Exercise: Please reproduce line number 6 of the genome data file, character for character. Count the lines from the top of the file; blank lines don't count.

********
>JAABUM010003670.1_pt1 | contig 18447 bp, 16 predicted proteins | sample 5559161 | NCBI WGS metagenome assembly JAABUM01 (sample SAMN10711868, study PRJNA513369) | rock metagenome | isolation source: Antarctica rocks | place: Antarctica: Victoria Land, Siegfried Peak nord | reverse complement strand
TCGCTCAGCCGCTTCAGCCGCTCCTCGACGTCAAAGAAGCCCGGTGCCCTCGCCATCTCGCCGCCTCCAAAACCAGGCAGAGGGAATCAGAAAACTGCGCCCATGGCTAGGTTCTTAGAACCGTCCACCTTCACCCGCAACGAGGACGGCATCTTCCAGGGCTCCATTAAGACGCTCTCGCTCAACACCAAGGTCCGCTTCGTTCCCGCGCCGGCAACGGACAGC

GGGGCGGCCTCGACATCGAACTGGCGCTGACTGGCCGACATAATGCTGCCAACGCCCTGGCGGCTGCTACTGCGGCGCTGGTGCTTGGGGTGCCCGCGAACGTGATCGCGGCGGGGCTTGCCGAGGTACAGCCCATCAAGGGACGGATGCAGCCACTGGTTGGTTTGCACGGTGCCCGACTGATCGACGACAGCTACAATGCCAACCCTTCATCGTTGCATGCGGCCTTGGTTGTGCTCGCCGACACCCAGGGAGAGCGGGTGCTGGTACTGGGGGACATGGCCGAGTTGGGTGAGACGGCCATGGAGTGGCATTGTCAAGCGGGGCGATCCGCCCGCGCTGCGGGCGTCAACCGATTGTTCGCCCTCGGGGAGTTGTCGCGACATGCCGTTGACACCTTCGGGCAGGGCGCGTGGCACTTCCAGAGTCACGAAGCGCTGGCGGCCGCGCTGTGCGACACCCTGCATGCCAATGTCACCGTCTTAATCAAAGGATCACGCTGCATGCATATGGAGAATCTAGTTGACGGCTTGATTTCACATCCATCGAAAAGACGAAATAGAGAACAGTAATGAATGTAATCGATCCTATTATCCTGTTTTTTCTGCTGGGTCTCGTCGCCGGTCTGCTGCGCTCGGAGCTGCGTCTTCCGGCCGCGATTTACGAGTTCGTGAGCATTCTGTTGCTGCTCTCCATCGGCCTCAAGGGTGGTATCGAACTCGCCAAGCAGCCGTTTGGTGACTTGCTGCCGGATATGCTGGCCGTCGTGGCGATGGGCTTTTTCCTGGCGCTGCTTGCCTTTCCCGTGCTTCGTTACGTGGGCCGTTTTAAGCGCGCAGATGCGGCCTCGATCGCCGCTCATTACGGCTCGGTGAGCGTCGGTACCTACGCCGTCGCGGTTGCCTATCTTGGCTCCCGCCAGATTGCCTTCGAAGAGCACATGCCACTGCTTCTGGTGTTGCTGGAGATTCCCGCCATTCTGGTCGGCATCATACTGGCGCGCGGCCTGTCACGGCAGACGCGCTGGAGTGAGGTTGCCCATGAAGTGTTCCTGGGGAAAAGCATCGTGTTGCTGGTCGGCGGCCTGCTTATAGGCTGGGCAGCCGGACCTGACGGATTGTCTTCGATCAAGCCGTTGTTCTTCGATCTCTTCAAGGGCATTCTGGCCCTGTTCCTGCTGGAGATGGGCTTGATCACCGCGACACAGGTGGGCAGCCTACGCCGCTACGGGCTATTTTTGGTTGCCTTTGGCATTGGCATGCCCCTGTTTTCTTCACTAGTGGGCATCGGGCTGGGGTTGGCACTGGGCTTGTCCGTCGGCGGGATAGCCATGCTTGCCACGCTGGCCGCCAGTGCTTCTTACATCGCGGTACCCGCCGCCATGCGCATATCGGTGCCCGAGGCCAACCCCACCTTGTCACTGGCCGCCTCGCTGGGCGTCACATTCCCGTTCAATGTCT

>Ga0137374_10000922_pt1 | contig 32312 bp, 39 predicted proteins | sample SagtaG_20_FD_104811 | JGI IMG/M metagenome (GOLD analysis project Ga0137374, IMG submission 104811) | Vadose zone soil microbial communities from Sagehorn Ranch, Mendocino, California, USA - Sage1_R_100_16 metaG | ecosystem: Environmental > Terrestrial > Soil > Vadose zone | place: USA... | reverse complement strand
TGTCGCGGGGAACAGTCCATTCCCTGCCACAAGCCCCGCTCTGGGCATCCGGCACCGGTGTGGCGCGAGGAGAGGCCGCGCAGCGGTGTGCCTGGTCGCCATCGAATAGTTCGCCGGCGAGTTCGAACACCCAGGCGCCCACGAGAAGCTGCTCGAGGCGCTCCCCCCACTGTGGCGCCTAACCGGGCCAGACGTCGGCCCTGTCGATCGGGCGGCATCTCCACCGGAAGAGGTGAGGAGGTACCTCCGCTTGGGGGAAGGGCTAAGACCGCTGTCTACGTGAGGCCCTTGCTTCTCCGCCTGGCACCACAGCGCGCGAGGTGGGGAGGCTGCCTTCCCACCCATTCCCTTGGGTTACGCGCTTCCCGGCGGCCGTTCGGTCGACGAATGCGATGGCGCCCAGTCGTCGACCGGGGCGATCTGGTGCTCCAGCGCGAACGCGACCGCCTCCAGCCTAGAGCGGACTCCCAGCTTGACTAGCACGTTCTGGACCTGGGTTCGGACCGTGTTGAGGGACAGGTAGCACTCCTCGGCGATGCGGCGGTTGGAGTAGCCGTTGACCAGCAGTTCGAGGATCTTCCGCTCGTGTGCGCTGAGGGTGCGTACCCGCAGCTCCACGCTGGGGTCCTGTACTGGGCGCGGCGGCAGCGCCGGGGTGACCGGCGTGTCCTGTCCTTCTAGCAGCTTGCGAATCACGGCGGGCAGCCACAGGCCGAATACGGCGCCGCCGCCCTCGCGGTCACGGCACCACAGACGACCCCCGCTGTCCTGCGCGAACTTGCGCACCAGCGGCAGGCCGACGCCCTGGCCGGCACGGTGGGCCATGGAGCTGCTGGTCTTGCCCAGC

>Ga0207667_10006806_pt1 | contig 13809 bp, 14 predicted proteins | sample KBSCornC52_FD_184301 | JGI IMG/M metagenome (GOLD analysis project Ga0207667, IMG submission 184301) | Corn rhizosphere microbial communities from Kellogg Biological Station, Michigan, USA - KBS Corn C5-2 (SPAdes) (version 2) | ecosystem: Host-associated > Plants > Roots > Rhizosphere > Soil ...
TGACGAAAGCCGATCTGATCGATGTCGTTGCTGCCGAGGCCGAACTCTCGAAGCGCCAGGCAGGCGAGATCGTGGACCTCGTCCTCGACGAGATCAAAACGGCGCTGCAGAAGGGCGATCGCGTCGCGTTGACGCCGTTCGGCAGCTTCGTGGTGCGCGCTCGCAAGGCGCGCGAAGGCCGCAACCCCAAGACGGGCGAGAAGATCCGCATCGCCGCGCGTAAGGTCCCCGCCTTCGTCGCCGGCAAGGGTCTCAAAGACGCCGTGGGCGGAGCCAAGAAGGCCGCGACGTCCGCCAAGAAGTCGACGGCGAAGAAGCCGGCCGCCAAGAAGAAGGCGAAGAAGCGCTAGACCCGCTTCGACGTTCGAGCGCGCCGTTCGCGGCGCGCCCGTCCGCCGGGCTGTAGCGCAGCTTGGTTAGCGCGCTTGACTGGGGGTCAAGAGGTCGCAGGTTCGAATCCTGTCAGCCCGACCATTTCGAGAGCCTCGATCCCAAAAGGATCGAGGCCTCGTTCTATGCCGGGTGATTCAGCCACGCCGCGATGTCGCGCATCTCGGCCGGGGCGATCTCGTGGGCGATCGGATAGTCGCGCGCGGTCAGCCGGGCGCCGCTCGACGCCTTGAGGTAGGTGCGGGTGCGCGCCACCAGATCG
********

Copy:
>Ga0207667_10006806_pt1 | contig 13809 bp, 14 predicted proteins | sample KBSCornC52_FD_184301 | JGI IMG/M metagenome (GOLD analysis project Ga0207667, IMG submission 184301) | Corn rhizosphere microbial communities from Kellogg Biological Station, Michigan, USA - KBS Corn C5-2 (SPAdes) (version 2) | ecosystem: Host-associated > Plants > Roots > Rhizosphere > Soil ...